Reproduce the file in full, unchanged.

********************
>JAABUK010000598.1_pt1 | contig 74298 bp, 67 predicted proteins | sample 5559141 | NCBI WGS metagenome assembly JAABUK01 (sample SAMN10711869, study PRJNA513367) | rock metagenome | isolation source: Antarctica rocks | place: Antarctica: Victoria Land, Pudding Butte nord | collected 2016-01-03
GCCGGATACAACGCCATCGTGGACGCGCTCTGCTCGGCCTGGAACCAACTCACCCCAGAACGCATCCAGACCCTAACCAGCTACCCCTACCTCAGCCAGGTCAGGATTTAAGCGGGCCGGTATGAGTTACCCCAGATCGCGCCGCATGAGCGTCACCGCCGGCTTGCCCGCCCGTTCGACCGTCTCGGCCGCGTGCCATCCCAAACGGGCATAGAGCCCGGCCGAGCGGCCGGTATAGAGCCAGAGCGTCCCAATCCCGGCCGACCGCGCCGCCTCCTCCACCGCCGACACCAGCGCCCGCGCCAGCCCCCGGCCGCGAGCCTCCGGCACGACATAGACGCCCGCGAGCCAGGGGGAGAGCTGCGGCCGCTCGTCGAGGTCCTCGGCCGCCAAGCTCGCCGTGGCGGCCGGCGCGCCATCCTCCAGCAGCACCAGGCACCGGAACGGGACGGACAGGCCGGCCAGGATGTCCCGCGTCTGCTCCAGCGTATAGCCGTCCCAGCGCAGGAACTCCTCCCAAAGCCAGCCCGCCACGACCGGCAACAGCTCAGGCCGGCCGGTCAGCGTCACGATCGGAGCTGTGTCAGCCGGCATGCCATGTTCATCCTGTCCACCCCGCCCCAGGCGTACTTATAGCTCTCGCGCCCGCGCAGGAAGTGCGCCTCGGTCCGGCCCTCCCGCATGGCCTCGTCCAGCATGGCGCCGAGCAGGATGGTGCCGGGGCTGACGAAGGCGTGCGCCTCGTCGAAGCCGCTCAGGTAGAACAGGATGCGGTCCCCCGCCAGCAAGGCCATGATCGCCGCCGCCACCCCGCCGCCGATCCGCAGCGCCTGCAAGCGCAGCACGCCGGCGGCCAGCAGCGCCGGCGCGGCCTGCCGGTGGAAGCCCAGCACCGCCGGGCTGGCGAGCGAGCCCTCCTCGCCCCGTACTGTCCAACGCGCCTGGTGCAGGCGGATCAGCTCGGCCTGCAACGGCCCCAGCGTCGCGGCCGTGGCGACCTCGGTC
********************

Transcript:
>JAABUK010000598.1_pt1 | contig 74298 bp, 67 predicted proteins | sample 5559141 | NCBI WGS metagenome assembly JAABUK01 (sample SAMN10711869, study PRJNA513367) | rock metagenome | isolation source: Antarctica rocks | place: Antarctica: Victoria Land, Pudding Butte nord | collected 2016-01-03
GCCGGATACAACGCCATCGTGGACGCGCTCTGCTCGGCCTGGAACCAACTCACCCCAGAACGCATCCAGACCCTAACCAGCTACCCCTACCTCAGCCAGGTCAGGATTTAAGCGGGCCGGTATGAGTTACCCCAGATCGCGCCGCATGAGCGTCACCGCCGGCTTGCCCGCCCGTTCGACCGTCTCGGCCGCGTGCCATCCCAAACGGGCATAGAGCCCGGCCGAGCGGCCGGTATAGAGCCAGAGCGTCCCAATCCCGGCCGACCGCGCCGCCTCCTCCACCGCCGACACCAGCGCCCGCGCCAGCCCCCGGCCGCGAGCCTCCGGCACGACATAGACGCCCGCGAGCCAGGGGGAGAGCTGCGGCCGCTCGTCGAGGTCCTCGGCCGCCAAGCTCGCCGTGGCGGCCGGCGCGCCATCCTCCAGCAGCACCAGGCACCGGAACGGGACGGACAGGCCGGCCAGGATGTCCCGCGTCTGCTCCAGCGTATAGCCGTCCCAGCGCAGGAACTCCTCCCAAAGCCAGCCCGCCACGACCGGCAACAGCTCAGGCCGGCCGGTCAGCGTCACGATCGGAGCTGTGTCAGCCGGCATGCCATGTTCATCCTGTCCACCCCGCCCCAGGCGTACTTATAGCTCTCGCGCCCGCGCAGGAAGTGCGCCTCGGTCCGGCCCTCCCGCATGGCCTCGTCCAGCATGGCGCCGAGCAGGATGGTGCCGGGGCTGACGAAGGCGTGCGCCTCGTCGAAGCCGCTCAGGTAGAACAGGATGCGGTCCCCCGCCAGCAAGGCCATGATCGCCGCCGCCACCCCGCCGCCGATCCGCAGCGCCTGCAAGCGCAGCACGCCGGCGGCCAGCAGCGCCGGCGCGGCCTGCCGGTGGAAGCCCAGCACCGCCGGGCTGGCGAGCGAGCCCTCCTCGCCCCGTACTGTCCAACGCGCCTGGTGCAGGCGGATCAGCTCGGCCTGCAACGGCCCCAGCGTCGCGGCCGTGGCGACCTCGGTC